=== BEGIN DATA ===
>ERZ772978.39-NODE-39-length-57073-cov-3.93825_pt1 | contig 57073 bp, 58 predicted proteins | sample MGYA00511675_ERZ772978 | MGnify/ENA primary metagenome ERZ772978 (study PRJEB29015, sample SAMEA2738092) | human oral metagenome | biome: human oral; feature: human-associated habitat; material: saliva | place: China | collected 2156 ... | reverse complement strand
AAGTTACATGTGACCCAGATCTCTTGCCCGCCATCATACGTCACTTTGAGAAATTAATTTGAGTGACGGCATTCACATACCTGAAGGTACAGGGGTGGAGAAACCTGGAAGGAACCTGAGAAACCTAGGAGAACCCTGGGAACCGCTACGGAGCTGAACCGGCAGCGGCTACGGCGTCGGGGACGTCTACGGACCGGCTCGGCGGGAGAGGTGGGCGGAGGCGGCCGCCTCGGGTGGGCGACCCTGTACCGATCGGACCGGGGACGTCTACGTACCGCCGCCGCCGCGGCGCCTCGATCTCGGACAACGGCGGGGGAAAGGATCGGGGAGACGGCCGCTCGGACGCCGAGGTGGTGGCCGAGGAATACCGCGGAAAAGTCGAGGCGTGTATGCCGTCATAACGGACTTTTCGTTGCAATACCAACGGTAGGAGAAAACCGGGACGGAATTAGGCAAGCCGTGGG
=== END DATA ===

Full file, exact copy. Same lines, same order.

>ERZ772978.39-NODE-39-length-57073-cov-3.93825_pt1 | contig 57073 bp, 58 predicted proteins | sample MGYA00511675_ERZ772978 | MGnify/ENA primary metagenome ERZ772978 (study PRJEB29015, sample SAMEA2738092) | human oral metagenome | biome: human oral; feature: human-associated habitat; material: saliva | place: China | collected 2156 ... | reverse complement strand
AAGTTACATGTGACCCAGATCTCTTGCCCGCCATCATACGTCACTTTGAGAAATTAATTTGAGTGACGGCATTCACATACCTGAAGGTACAGGGGTGGAGAAACCTGGAAGGAACCTGAGAAACCTAGGAGAACCCTGGGAACCGCTACGGAGCTGAACCGGCAGCGGCTACGGCGTCGGGGACGTCTACGGACCGGCTCGGCGGGAGAGGTGGGCGGAGGCGGCCGCCTCGGGTGGGCGACCCTGTACCGATCGGACCGGGGACGTCTACGTACCGCCGCCGCCGCGGCGCCTCGATCTCGGACAACGGCGGGGGAAAGGATCGGGGAGACGGCCGCTCGGACGCCGAGGTGGTGGCCGAGGAATACCGCGGAAAAGTCGAGGCGTGTATGCCGTCATAACGGACTTTTCGTTGCAATACCAACGGTAGGAGAAAACCGGGACGGAATTAGGCAAGCCGTGGG